Temperature resistance of Hesiolyra bergi, a polychaetous annelid living on deep-sea vent smoker walls

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Temperature resistance of Hesiolyra bergi, a polychaetous annelid living on deep-sea vent smoker walls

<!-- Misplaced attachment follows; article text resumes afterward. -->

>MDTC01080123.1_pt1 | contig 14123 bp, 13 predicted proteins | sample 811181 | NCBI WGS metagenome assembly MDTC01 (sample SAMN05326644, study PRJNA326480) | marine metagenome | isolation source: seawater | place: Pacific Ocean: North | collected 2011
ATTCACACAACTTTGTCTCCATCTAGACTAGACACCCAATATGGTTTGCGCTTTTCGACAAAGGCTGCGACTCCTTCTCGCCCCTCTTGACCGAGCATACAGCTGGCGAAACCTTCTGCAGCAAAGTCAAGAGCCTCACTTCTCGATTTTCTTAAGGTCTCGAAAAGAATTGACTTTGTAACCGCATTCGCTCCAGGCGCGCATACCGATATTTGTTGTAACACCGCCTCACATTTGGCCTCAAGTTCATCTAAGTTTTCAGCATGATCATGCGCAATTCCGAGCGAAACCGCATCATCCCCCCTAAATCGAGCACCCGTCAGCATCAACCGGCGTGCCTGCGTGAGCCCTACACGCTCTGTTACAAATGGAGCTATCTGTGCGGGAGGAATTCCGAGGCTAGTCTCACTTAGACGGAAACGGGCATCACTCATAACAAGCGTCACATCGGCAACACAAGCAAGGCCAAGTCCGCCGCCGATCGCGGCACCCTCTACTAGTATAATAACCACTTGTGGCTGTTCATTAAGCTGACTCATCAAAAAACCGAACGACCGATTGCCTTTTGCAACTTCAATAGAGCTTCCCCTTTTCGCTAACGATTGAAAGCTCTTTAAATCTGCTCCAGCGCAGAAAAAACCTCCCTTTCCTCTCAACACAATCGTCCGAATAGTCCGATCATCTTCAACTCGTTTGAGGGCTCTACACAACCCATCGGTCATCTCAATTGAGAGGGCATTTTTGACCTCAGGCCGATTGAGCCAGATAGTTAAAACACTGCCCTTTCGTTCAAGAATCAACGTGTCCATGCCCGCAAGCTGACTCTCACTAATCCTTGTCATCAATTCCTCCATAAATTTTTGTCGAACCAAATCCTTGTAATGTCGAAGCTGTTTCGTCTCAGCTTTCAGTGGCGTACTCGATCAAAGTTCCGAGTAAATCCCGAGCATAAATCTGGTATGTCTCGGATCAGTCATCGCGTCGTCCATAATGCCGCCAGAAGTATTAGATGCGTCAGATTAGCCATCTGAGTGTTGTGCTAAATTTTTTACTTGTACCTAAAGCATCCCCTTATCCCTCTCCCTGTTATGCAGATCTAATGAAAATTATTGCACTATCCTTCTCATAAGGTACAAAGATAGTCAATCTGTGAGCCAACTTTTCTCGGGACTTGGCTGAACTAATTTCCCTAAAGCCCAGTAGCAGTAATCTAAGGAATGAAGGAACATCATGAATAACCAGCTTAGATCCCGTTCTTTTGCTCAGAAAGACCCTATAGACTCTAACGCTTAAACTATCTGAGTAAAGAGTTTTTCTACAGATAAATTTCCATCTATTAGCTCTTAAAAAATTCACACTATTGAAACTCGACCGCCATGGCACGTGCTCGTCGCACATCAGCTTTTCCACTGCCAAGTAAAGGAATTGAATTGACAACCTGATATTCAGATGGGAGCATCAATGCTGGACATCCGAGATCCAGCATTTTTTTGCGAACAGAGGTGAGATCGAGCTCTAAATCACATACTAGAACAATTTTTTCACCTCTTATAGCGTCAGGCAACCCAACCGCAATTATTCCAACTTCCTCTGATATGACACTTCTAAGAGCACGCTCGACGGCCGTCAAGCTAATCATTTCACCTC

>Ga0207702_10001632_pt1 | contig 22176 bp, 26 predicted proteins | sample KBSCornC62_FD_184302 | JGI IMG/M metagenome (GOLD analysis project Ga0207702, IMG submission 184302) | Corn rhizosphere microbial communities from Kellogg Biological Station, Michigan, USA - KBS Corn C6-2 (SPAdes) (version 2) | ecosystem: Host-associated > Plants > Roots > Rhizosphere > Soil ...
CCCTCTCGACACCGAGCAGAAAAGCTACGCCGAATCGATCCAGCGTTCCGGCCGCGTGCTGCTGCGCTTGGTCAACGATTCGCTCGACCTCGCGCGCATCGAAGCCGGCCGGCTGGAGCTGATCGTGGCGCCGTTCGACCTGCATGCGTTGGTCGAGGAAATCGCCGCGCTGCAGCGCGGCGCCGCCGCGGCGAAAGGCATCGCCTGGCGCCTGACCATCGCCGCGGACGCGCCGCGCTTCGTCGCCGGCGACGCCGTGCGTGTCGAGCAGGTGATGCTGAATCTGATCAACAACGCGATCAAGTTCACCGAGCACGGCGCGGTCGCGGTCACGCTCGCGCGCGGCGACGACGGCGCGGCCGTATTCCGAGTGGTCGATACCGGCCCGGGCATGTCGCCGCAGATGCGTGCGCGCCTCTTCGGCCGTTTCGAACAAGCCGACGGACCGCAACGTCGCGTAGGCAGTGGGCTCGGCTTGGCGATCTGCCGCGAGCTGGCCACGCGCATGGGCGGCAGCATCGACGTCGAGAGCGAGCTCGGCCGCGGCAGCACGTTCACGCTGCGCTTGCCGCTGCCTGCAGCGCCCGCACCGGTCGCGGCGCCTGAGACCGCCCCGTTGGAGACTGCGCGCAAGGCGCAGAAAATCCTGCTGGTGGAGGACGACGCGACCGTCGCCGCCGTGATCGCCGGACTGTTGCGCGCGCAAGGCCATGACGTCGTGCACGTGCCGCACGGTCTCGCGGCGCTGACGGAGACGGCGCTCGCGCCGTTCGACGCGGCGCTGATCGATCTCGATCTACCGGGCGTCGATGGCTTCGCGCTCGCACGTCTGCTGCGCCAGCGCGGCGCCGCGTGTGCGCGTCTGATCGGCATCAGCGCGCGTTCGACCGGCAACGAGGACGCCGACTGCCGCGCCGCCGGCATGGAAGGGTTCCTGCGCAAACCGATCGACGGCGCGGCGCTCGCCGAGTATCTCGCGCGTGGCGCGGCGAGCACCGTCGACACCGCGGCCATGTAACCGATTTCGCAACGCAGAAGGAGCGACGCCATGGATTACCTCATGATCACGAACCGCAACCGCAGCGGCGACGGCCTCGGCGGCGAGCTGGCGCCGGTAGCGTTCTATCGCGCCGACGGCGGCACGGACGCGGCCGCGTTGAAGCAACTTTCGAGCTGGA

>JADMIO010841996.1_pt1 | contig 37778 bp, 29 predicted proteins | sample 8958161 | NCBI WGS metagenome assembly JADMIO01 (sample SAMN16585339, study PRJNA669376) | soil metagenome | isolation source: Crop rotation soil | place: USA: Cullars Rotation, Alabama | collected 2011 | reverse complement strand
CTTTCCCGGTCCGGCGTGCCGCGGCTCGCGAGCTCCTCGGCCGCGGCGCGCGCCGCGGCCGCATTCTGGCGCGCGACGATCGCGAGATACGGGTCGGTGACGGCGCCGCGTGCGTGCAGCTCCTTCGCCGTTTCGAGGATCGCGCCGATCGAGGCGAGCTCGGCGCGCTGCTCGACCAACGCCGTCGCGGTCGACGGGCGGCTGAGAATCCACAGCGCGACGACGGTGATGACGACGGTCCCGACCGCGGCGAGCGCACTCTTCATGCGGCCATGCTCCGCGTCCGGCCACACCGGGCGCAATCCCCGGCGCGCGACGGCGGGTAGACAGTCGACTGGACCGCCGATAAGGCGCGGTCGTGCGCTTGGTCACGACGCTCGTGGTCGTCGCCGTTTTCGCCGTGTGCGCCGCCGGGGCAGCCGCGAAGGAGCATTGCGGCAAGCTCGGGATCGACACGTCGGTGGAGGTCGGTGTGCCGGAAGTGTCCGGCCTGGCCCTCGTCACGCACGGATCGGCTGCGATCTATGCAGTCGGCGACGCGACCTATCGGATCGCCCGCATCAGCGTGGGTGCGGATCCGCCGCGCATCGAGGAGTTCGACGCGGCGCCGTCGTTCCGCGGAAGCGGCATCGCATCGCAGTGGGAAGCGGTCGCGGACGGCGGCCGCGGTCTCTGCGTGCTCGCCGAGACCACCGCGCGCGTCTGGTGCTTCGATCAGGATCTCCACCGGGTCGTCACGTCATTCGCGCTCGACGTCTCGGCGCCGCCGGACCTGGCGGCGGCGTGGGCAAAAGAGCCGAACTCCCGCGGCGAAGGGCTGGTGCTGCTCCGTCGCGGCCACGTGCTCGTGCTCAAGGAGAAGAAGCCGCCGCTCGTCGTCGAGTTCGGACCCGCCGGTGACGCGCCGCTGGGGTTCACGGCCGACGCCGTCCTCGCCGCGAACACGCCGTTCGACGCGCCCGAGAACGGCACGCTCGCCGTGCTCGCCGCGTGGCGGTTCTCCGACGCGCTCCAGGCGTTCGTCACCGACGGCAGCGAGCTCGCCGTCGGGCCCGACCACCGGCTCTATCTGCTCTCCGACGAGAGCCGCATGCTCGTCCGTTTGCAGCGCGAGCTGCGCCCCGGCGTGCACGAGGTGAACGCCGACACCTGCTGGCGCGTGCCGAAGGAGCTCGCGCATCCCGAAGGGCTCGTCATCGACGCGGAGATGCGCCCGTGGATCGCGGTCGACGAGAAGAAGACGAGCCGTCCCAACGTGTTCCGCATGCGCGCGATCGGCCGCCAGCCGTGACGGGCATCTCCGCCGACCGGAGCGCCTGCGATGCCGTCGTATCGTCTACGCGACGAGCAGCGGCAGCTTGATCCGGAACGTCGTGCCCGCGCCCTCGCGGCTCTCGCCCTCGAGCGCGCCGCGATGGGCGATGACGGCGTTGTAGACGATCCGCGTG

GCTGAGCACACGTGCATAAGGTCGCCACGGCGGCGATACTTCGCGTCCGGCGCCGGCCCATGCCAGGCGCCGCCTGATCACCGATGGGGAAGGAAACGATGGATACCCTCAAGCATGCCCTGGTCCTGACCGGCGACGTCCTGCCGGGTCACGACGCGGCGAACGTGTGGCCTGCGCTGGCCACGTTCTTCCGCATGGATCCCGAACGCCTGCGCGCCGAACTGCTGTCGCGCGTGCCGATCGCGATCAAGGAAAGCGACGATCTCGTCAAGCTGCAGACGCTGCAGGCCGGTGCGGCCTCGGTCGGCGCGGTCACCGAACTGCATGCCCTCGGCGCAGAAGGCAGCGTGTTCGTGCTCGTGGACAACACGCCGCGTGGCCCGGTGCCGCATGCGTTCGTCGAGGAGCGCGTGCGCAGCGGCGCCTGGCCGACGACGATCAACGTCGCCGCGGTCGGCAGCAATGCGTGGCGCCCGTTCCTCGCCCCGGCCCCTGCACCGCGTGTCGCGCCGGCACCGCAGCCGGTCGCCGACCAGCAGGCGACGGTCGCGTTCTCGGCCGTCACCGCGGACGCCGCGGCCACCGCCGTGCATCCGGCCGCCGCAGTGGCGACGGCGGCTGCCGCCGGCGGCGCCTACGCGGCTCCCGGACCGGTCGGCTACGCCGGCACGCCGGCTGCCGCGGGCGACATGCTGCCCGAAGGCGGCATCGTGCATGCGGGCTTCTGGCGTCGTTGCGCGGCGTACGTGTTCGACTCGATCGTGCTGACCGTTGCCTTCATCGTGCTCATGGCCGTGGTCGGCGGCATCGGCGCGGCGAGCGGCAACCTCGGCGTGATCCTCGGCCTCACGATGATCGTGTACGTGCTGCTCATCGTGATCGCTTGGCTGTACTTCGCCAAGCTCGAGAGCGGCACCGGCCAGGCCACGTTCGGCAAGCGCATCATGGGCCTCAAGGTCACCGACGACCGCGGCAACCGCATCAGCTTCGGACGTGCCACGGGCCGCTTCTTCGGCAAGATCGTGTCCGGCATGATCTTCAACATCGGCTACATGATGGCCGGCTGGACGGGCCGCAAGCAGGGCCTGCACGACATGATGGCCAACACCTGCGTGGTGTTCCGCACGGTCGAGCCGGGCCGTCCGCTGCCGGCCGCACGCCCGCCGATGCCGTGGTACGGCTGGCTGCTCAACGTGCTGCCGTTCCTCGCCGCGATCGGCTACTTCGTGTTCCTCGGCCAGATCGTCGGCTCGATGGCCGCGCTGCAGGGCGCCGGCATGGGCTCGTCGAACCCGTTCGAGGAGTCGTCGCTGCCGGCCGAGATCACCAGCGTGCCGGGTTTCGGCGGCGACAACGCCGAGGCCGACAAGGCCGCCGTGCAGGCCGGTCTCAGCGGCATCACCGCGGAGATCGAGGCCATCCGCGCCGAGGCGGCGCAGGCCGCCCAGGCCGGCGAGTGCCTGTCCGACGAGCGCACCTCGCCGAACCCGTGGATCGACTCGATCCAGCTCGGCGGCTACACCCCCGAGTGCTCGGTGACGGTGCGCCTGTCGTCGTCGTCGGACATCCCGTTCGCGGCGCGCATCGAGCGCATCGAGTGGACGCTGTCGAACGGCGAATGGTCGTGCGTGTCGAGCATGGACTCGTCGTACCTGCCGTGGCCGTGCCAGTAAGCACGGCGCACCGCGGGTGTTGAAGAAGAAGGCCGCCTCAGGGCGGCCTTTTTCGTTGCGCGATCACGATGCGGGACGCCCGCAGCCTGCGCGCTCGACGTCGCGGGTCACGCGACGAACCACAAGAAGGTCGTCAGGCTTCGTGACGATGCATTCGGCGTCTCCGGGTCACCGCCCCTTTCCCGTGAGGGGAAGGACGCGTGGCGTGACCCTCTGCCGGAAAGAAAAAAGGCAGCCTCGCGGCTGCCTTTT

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  MARINE ECOLOGY PROGRESS SERIESMar Ecol Prog SerVol. 216: 141–149, 2001Published July 6 INTRODUCTION Over the last decade, spectacularly high temperaturemeasurements at the East Pacific Rise (EPR) hydro-thermal vents have suggested that some invertebratesliving on vent chimney walls could experience habitattemperatures far beyond the upper limits usual for sus-tained survival of most biota. One specimen of the poly-chaetous annelid Alvinella pompejana was observedcurling around a temperature probe indicating 105°C,while 6 other discrete recordings inside these annelids’tubes indicated values in the 40 to 80°C range (Cheval-donné et al. 1992). These observations showed thatvent creatures could survive exposure, atleast briefly,to very high temperatures. However, a more recentstudy based on 6 independent time-series temperaturemeasurements, again inside the tubes of these worms,increased the thermal tolerance limits of this biota:these recordings suggested that A. pompejana maysurvive temperatures of up to 60°C for several hours(Cary et al. 1998). In comparison, the ostracod Potamo-cypris  sp., which occurs in hot springs of North Amer-ica, showed 100% survival after 5 h at 49°C, but only33% after 12 h (Wickstrom & Castenholz 1973). There-fore, for this organism, considered one of the most ther-motolerant aquatic organisms by Chevaldonné et al.(2000), prolonged survival is not possible above 49°C.Such data inevitably pose the question of temperaturetolerance of these ‘hot pole’ hydrothermal vent species(Fisher 1998, Chevaldonné et al. 2000), especially sincebiochemical data (Somero 1992) suggest that thesesame thermophilic species may not survive prolongedexposure to temperatures above 40 to 50°C (Dahlhoff &Somero 1991, Dahlhoff et al. 1991, Childress & Fisher © Inter-Research 2001*E-mail: bruce.shillito@snv.jussieu.fr Temperature resistance of Hesiolyra bergi  , apolychaetous annelidliving on deep-sea ventsmoker walls Bruce Shillito 1, *, Didier Jollivet 2 , Pierre-Marie Sarradin 3 , Philippe Rodier 3 , François Lallier 2 , Daniel Desbruyères 3 , Françoise Gaill 1 1 Unité Mixte de Recherche 7622 (UMR), Centre National de la Recherche Scientifique (CNRS), Laboratoire de Biologie Moleculaire et Cellulaire du Developpement (LBMCD), Marine Biology Group, University of Paris (UPMC), 7 Quai St Bernard, Batiment A, 75252 Paris Cedex 5, France 2 Roscoff Marine Station, Unité Propre de Recherche (UPR) 9042, Centre National de la Recherche Scientifique (CNRS), Ecophysiology Group, BP 74, 29682 Roscoff Cedex, France 3 Institut Français de Recherche Pour l’Exploitation de la Mer (IFREMER) Centre de Brest, DRO-EP, BP 70, 29280 Plouzané, France ABSTRACT: For the first time, in vivo  heat-exposure experiments were conducted on the hydro-thermal vent polychaete Hesiolyra bergi  from the hottest part of the vent biotope. Using a pressurisedincubator equipped with video-facilities, we found that H. bergi  , which forages around and in thetubes of the thermophilic Alvinella sp., became hyperactive once temperature exceeded 35°C andfurther lost co-ordination in the 41 to 46°C interval, just before death occurred. Another exposureexperiment at 39°C for 3 to 4 h led to 80% mortality (max) 9 h after heat shock, and 100% thereafter.In view of the much higher temperatures recorded in this organism’s habitat, these results suggestthat tolerance to high temperatures (exceeding 40°C) is not a pre-requisite for life amongst alvinellidtubes. Behavioural responses (escape from heat) may suffice.KEY WORDS: Hydrothermal vents · Behaviour · Adaptation to heat · IPOCAMP Resale or republication not permitted without written consent of the publisher   Mar Ecol Prog Ser 216: 141–149, 2001 1992, Gaill et al. 1995, Jollivet et al. 1995, Juniper &Martineu 1995, Desbruyères et al. 1998). Clarificationwould require in situ recordings of the body tem-perature of these hot-environment species, a difficultprospect at deep-sea vents (Desbruyères et al. 1998,Fisher 1998). An alternative approach is heat-resis-tance experiments with live animals in simulated envi-ronmental conditions. Provided that animals survivethe collection trauma and that appropriate means ofevaluating their condition (physiological, behavioural)are available, the question of the temperature resis-tance of vent animals may be directly addressed bysubmitting them to various temperature regimes.Here we present data based on video-observationsof vent worms incubated at in situ pressure, usinganewly designed pressurized incubator:IPOCAMP(Incubateur Pressurisé pour l’Observation et la Cultured’Organismes Marins Profonds; see Fig. 1a). For thefirst time, heat-resistance investigations have beencarried out on live invertebrates endemic to the hottestpart of the hydrothermal vent biotope: the wall ofactive vent chimneys. Hesiolyra bergi  , the ‘caterpillarworm’ (Blake 1985, Desbruyères et al. 1985, 1998), isan EPR-vent polychaete annelid (Desbruyères & Se-gonzac 1997), that attains a maximum length of 6 to7cm (see Fig. 1b). Like other members of the hesionidpolychaete family, which live commensally with otherpolychaetes, crustaceans, sipunculans or echinoderms, H. bergi  is associated with the thermophilic annelids Alvinella spp., (i.e. A. condota and A. pompejana , the‘pompeii worm’). It frequently visits tubes of Alvinella spp. for short periods (fewminutes) until ejection bythe occupant worm (see Fig. 2) (Desbruyères et al.1998). H. bergi  is believed to graze on bacteria and/orpredate the small macrofauna associated with thealvinellid tubes, and is therefore likely to encountertemperatures in the same range as those reported forthe habitat of Alvinella species (Desbruyères et al.1982, Chevaldonné et al. 1991, 1992, Cary et al. 1998,Sarradin et al. 1998). By examining the behaviour andsurvival of H. bergi as a function of temperature, weattemped to determine if its survival in the heat of asmoker wall is a matter of biochemical adaptation, inwhich case it would survive and remain unaffected atsustained high temperature in the 50 to 60°C range, asreported in situ by Cary et al. (1998) for A. pompejana .Alternatively, attempts to escape the heat, followed bydeath at lower temperatures would indicate an im-portant role of behavioural responses. MATERIALS AND METHODS In situ  video-observations. During Dive 1382 (of thesubmersible ‘Nautile’ during the French cruise ‘HOPE99’ [NO ‘Atalante’]), almost 1 h of continuous recordingwas obtained over several areas of an alvi-nellidassemblage on a smoker wall (Marker PP 55,12°49.844’N,103°56.812’W). During recording, carewas taken to maintain the imaging-frame on a givenpart of the tube masses, in order to document thebehaviour of the species living there ( Alvinella spp.and other polychaetes, amphipods and peltospiridgastropods). Imaging magnification was as in Fig. 2,sufficient to allow good identification, at the specieslevel, of small fauna such as Hesiolyra bergi  . Pressurised incubator IPOCAMP™. (AutoclaveFrance). The stainless steel vessel (pv) had a volume ofca 19 l. The general design of the pressure circuit wasinspired by the flow-through pressure systems used byQuetin & Childress (1980), with flow rates that reached20 l h –1 at 260 bar working pressure. Pressure oscilla-tions arising from pump strokes (100 rpm) were lessthan 1 bar at working pressure. The temperature of theflowing seawater (through a 0.4 µm filter) was mea-sured constantly, at pressure, in the inlet and outletlines (±1°C). Temperature regulation was poweredbya regulation unit (Huber CC 240) that circulatedethylene-glycol through steel jackets surroundingthepv and through the seawater inlet line. IPOCAMPallowed video-observations of the re-pressurized or-ganisms by combining an endoscope (Fort) to aCCD(charge-coupled device) colour camera (JVC,TK-C1380) (Fig. 1). The results were displayed on aTVmonitor (JVC), and recorded (Sony SVO-9500MDP videotape-recorder). Sample collection and experiments. Hesiolyra bergi  specimens were collected from the East Pacific Riseinthe 13°N hydrothermal vent field at about 2600 mdepth. Collection was achieved with the submersible’shydraulic arm, by ‘claw-grabbing’ among alvinellidcolonies. The animals thus sampled were placed inthetemperature-insulated basket of the submersible.Aboard the NO ‘Atalante’ they were transferred to a14°C cold-room, and H. bergi  specimens were sortedfrom amongst the alvinellid tubes and placed in nylon-meshed cages inside the pv (Fig. 1) at an initial sea-water temperature of 15°C. The cages were closed witha transparent polyethylene lid, secured by nylon line.Upon introduction of the worms, the temperature roseby 1 to 2°C (see temperature curves in Fig. 3a,b), beforebeing cooled to 15°C by temperature-regulating set-tings. To achieve accurate temperature measurements,an autonomous probe (MICREL instruments, ±0.2°C)was placed next to the cages. Re-pressurization at260bar was achieved in about 2 min. In all experiments(corresponding to 4 different collection dives), less than2 h intervened between the time the samples com-menced decompression (submersible ascent) and themoment they were re-pressurized. 142  Shillito et al.: Heat resistance of deep-sea vent annelids The 4 experiments at in situ pressure were of 2 maintypes: (1) maintenance at 15°C (2 experiments, num-bered 1, 2, representing a total of 20 individuals) toverify whether the worms recovered from the collec-tion trauma (‘control’ experiment); (2) heat exposureafter 2 h wait at 15°C (2 experiments, numbered 3, 4,representing a total of 30 individuals). Expt 1:  Eight worms were placed in 1 cage to studybehaviour and survival. In addition, 5 more individualswere placed in sealed containers to evaluate oxygenconsumption (these 5 latter worms could not be ob-served during the experiment). Expt 2:  To reach a total of 15 worms for the survivalstudy at 15°C, 7 more worms were placed in 1 cage tostudy behaviour and survival.In these control experiments, pressure was releasedfor about 15 min (about 2 bar s –1 decompression rate), 6hafter beginning the experiment to allow retrieval of the5individuals (Expt 1: oxygen consumption), and of otherorganisms (Expt 2) that had also been kept in sealed con-tainers in the pv, for other experimental purposes. Expt 3:  Fifteen individuals were placed in the pv in 2cages (7 and 8 individuals, Fig. 1b) and heat-exposedafter 2 h at 15°C until the temperature reached 50°C,followed by cooling to the srcinal 15°C. Expt 4:  Having estimated from Expt 3 that the maxi-mum tolerable temperature was above 40°C, we re-peated the heat-exposure experiment (15 individualsin 2 cages: 7and 8 individuals, respectively), this timeto a temperature of 39°C, i.e. below the previous esti-mation. Cooling back to the srcinal 15°C took place6.5 h after the initial heating.For the heat-exposure experiments (Expts 3 and 4),observations were recorded over 3 periods: during thefirst minutes after re-pressurization; during the heatingand subsequent cooling periods; at the end of the 18 hperiod. As for the controls, this procedure allowed to usdetermine survival at in situ pressure after 18 h, and tostudy the worms’ behaviour during the periods of tem-perature variation (see Fig. 3). Survival after 18 h (all experiments). Survival of there-pressurized worms was determined during the finalminutes of the pressure experiments, by identifyingeach individual and witnessing its movements. Behaviour of worms during heat-exposure vs con-trol experiments (Expts 1, 3, and 4: see Fig. 3). Wormswere individually followed during periods of 30 s atdifferent times during the experiments. Within eachperiod, they were classified into 4 categories:(1) Motionless, no movement detected at normaltape-reading speed; this category was also appliedwhen an individual’s movement seemed to be the re-sult of neighbouring worms ‘pushing’, with no appar-ent reaction of the individual. (2) Any kind of detect- 143Fig. 1. Experimental set-up for heat-exposure experiments. (a) Pressure vessel (pv) contains 2 cages (c) resting on a plastic sup-port (d). Each cage is a cylinder (6 cm diam, 16 cm height) composed of 1 mm-mesh plankton net, closed at the top with a trans-parent polyethylene lid. Extremity of an autonomous temperature probe (h) is located between the cages, about 5 cm above ‘d’,and about 2 cm away from the cage walls. Three connections (x) in the lid of the pressure vessel are terminated by sapphirewindows (w). By inserting an endoscope (ec) into the appropriate connection, content of 1 of the cages may be observed; field ofview is such that the edges of the top of the cage are not visible (dark areas). Illumination is achieved through the other 2 connec-tions by means of optical-fibre light-guides. Large arrows indicate inlet and outlet of circulating seawater. (Scale: internal dia-meter of pv = 20 cm, height = ~60 cm). (b) Video-view of nylon-meshed cage containing 8 Hesiolyra bergi specimens, maintainedin the IPOCAMP at in situ pressure (260 bar) and temperature of 15°C. Parapods of these worms are visible, and appearwhitishdue to the presence of associated bacteria (scale: diameter of cage bottom = ~6 cm, length of worm in centre = ~3 cm) a b  Mar Ecol Prog Ser 216: 141–149, 2001 able movement, at normal tape-reading speed, exceptthat of Category 3 (below): parapod movements (un-dulations), head- or tail-bending, retraction or stretch-ing of body length, forward or backward crawling.(3)Active crawling of the worm (or swimming with nocontact with the substratum), i.e. when it moved alonga distance exceeding its own length in less than 30 s.(4) Worm outside of camera field: this situation corre-sponds to a worm that is either at the top of the cagesor around the edges (see dark areas in Fig. 1a) andtherefore cannot be evaluated, or has escaped the cage(see Fig. 3a,b). If a worm was in the field of the camerabut invisible because other individuals were cover-ingit, it was classed as motionless (Category 1), afterchecking its presence by watching the tape before andafter the 30 s observation period. Oxygen-level measurements (included in Expt 1). Worms were individually stored in soft polyethylenecontainers (60 or 150 ml vol.), that were sealed beforepressurization. Another seawater container (60 ml)without worms was also pressurised for use as a con-trol. After 6 h, these containers were recovered andoxygen levels determined by the Winkler method(SDof the method = 2%; 95% CI for n = 1 is ±4%:Aminot & Chaussepied 1983). The O 2 uptake rateswere checked against the pressurized control to pre-clude possible uptake from bacteria in the seawater.The worms were then dried at 80°C (48 h) andweighed (0.1 mg precision). Electron microscopy (Expts 2 and 4). The heads andtails of the worms were dissected and successivelyfixed in sodium cacodylate-buffered solutions (pH 7.4,4°C): 3% glutaraldehyde (1 h at 4°C), followed by 1%OsO 4 (45 min at 4°C) and subsequent embedding inAraldite resin. Thin sections were stained with uranylacetate and lead citrate and observed with a Leo EM912 Omega electron microscope operating at 120 kV.Micrographs were recorded on Kodak SO 163 film. RESULTS In situ video observations The video-sequence of Dive 1382, which focused ona group of alvinellid tube openings (Fig. 2), was care-fully examined. In this area, we identified at least 7tube openings, of which 2 were definitely occupied by Alvinella spp. individuals.Throughout the sequence, 5 Hesiolyra bergi  speci-mens were visible (as many as 4 simultaneously) amongthe alvinellid tube masses. These worms were fre-quently observed entering and exiting tubes (6 ofthe7tubes), including those occupied by Alvinella spp. Some alvinellids ejected the worms after a fewseconds, but others seemed to tolerate the intruder. H.bergi  sometimes only partially occupied a tube: 3 indi-viduals disappeared entirely inside the tubes for atleast 2 min, whereas another remained for 10 min withabout three-quarters of its body length (posterior part)inside the tube. The worms were also observed wan-dering (over a distance exceeding their body length)over the tube masses. During these wanderings, wormswould sometimes rapidly retract the head upon en-counter with other organisms ( Alvinella spp. smallpardaliscid amphipods and also other H. bergi  spe-cimens). Such ‘avoidance’ behaviour did not alwaysaccompany such encounters. As an alternative to wan-dering, the worms would remain motionless on thesubstratum, eventually stretching, retracting, or bend-ing their body away from the other organisms. Inthevideo-sequences, wenever observed either actualswimming above the substratum or the uncoordinatedbehaviour (spasms) witnessed during the heat-expo-sure experiments. Control experiments Unlike Alvinella spp., Hesiolyra bergi withstood thecollection trauma and could be kept in pressurized sys-tems for at least 48 h. In a preliminary experiment (notdescribed here), 2 individuals survived for more than2d at 260 bar, before the experiment was broken off. 144Fig. 2. In situ view of smoker wall at PP 55 marker site (13°N,EPR), recorded by camera of the submersible ‘Nautile’. Someparts of the image appear blurred due to the mixing of warmfluids with cold seawater. Two Hesiolyra bergi  specimens arevisible (arrows), 1 of them resting above the entrance of anoccupied alvinellid tube (the alvinellid has its red branchialtentacles deployed). They are easily identifiable by 2 whitishlateral lines along their body (bacteria associated with theirparapods). (Scale: diameter of tube occupied by alvinellid = 1 to 2 cm)  Shillito et al.: Heat resistance of deep-sea vent annelids At atmospheric pressure, just after submersible re-covery, or when the pressure was released to allowretrieval of some individuals (oxygen uptake experi-ments), Hesiolyra bergi appeared to be motionless.Only upon careful examination under a dissectingmicroscope could faint parapod or feeding tentaclemovements be detected. However, following re-pres-surization, after only a few minutes (sometimes sec-onds) movements were observed. Detectable move-ments were parapod undulations, lateral flexion ofhead or tail, retraction or stretching of body length,forward or backward crawling. Conversely, whenpressure was released, the worms seemed to instanta-neously lose their ability to move, as evidenced bytheir apparent paralysis at atmospheric pressure.At 15°C, all 15 worms were alive after 18 h: at thistime and at all other times during the experiment, nomore than 5 min continuous observation were neces-sary to detect movements of any individual. Openingof the pressure vessel after 6 h in order to retrieve someworms, (see ‘Materials and methods’) obviously had noeffect on the mortality of the remaining 15specimens,since all survived the 18 h experiment. Throughout the18 h, however, activity remained relatively low: wormswere rarely observed moving more than their ownbody length within a 30 s time period (Fig. 3c). More-over, they remained at the bottom of thecage most ofthe time, and were never observed swimming.In the respirometry experiment, oxygen consump-tion rates correlated well with dry weight (DW) (Fig. 4),to a power of 0.74: (oxygen uptake rate [µl h –1 ]) =2.15·(DW [mg]) 0.74 ; R = 0.982, n = 5, p = 0.003; i.e.,weight-specific oxygen consumption rates for Hesio-lyra bergi  ranged from 630 to 1130 µl g –1 DW h –1 (mean±SD = 895 µl h –1 DW h –1 ±190). The oxygen concen-tration was 245 ±10 µmol in the control after 6 h,whereas the lowest measured concentration for occu-pied containers was 137 ±6 µmol, representing morethan 50% of the initial concentration. Heat-exposure experiments Worms submitted to the first heat-exposure experi-ment (Expt 3: max. 50°C) were all dead after 18 h.Moreover, they had stopped moving during the fourthhour of the experiment, before the temperature hadreached its 50°C max., as evidenced by comparisonofthe relative positions of individuals on all video-sequences after that time until the end of the experi-ment (a slight homogeneous drift [1 to 2 mm] occurredfor all worms, probably due to ship movement). Theseworms were also found to be very fragile, breakingapart (almost dissolving) upon retrieval at the end ofthe experiment. To obtain a more detailed analysis of 145Fig. 3. Hesiolyra bergi. Behaviour during 30 s sequences, as afunction of time since re-pressurization: S , +, H : ‘motionless’,‘moving’, and ‘active crawling’ categories, respectively (see‘Materials and methods’). (a, b) Behaviour (lower graphs) re-lated to temperature (upper graphs, MICREL probe), during 2heat-exposure experiments (Expts 3 & 4, 15 individuals each,split into 2 groups of 7 and 8 individuals). Endoscope wasmoved from one cage to the other (see Fig. 1a), and behav-ioural data for the last 30 s in one cage and the first 30 s in theother cage were pooled; because of possible delay in endo-scope adjustments, 1 to 3 min may separate a pair of se-quences. For each observation time, the sum of the 3 behav-ioural categories equals the number of observable worms(grey line, showing that at some point in the experiment someworms were outside the camera field or had escaped, i.e. theybelonged to the 4thcategory, ‘worm outside camera view’: see‘Materials and methods’). Maximum heating/cooling rateswere 0.44 and –0.28°C min –1 , respectively, decreasing whenthe temperature neared the target-values of the thermoregu-lating unit. (c) Behaviour of 8 individuals in the same cage at15°C (Expt 1). They were filmed continuously for periods of atleast 25 min, at different times of the 18 h experiment (the lastperiod, 30 min in the 18th hour, is not shown). Within these pe-riods, 30 s sequences were studied approximately every 3min(SD = 25 s), representing 93 sequences. On the graph, onlyevery fourth sequence is represented (every 12 min). Overall,active crawling almost never occurred; it was only observedduring 5 sequences out of a total of 93: 1 individual out of 8(12.5%) in 4sequences; 2 out of 8 (25%) in 1 sequence. Ofthese 5 sequences, 4 took place during the 18th hour. Mean±SD (%) for ‘motionless’, ‘moving’, and ‘active crawling’ cate-gories are 54.4 ±26.2, 44.1 ±25.1, 0.8 ±3.6 (n = 93), respectively